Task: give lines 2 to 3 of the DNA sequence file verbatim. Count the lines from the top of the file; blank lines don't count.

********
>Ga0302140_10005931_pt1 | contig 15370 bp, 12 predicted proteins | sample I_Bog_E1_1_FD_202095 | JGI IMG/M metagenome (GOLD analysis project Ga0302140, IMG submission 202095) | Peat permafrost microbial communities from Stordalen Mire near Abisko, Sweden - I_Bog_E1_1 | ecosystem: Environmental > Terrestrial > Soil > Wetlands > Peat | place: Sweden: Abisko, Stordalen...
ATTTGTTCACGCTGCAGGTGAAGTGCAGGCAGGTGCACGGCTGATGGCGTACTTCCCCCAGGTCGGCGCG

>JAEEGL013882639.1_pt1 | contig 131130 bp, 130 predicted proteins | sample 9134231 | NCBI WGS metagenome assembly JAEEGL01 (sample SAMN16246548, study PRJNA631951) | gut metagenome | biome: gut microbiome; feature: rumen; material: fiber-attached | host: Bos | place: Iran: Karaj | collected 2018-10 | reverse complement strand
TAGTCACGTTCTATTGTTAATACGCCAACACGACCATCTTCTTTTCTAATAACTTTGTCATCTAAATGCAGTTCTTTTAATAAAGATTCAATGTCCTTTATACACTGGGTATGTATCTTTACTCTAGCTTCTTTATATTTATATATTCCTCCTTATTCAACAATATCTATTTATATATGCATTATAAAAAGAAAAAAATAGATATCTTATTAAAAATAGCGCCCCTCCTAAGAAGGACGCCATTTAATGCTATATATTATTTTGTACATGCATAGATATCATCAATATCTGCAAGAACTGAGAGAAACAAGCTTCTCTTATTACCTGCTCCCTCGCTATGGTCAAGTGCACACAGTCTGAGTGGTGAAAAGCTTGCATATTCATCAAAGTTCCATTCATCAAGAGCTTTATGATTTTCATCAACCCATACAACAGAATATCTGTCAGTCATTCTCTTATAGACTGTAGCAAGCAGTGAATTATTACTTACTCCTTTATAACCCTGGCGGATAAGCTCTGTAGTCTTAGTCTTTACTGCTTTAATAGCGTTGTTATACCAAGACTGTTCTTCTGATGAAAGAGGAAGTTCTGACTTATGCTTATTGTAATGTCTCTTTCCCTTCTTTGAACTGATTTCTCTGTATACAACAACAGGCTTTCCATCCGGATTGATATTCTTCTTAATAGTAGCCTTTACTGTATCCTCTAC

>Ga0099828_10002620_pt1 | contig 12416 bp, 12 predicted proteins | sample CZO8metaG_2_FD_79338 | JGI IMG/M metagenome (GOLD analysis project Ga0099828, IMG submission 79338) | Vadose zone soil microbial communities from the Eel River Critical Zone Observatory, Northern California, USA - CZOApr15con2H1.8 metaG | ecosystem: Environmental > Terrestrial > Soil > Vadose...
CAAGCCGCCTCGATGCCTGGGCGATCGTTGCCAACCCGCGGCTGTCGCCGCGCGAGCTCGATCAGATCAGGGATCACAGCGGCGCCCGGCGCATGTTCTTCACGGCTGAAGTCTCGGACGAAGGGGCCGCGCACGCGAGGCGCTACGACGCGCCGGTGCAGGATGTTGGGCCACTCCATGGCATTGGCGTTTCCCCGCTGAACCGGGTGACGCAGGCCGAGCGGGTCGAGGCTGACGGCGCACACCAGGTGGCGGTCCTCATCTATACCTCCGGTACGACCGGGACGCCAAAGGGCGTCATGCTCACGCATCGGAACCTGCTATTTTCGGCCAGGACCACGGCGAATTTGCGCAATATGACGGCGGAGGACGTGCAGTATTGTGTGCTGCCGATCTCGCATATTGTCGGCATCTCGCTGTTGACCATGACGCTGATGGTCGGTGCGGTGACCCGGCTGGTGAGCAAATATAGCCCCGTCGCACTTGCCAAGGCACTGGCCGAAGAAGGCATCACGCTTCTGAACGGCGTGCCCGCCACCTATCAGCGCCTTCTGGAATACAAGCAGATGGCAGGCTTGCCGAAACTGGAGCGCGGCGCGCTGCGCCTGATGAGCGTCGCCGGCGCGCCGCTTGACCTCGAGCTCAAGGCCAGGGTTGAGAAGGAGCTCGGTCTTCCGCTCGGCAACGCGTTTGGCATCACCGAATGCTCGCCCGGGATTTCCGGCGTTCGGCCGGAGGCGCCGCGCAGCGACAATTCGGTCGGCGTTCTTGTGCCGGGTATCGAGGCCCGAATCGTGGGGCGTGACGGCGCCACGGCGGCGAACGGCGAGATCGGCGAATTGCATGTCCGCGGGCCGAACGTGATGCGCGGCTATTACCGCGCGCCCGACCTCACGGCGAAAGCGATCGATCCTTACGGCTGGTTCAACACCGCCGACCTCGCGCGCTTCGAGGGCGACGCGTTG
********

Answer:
ATTTGTTCACGCTGCAGGTGAAGTGCAGGCAGGTGCACGGCTGATGGCGTACTTCCCCCAGGTCGGCGCG

>JAEEGL013882639.1_pt1 | contig 131130 bp, 130 predicted proteins | sample 9134231 | NCBI WGS metagenome assembly JAEEGL01 (sample SAMN16246548, study PRJNA631951) | gut metagenome | biome: gut microbiome; feature: rumen; material: fiber-attached | host: Bos | place: Iran: Karaj | collected 2018-10 | reverse complement strand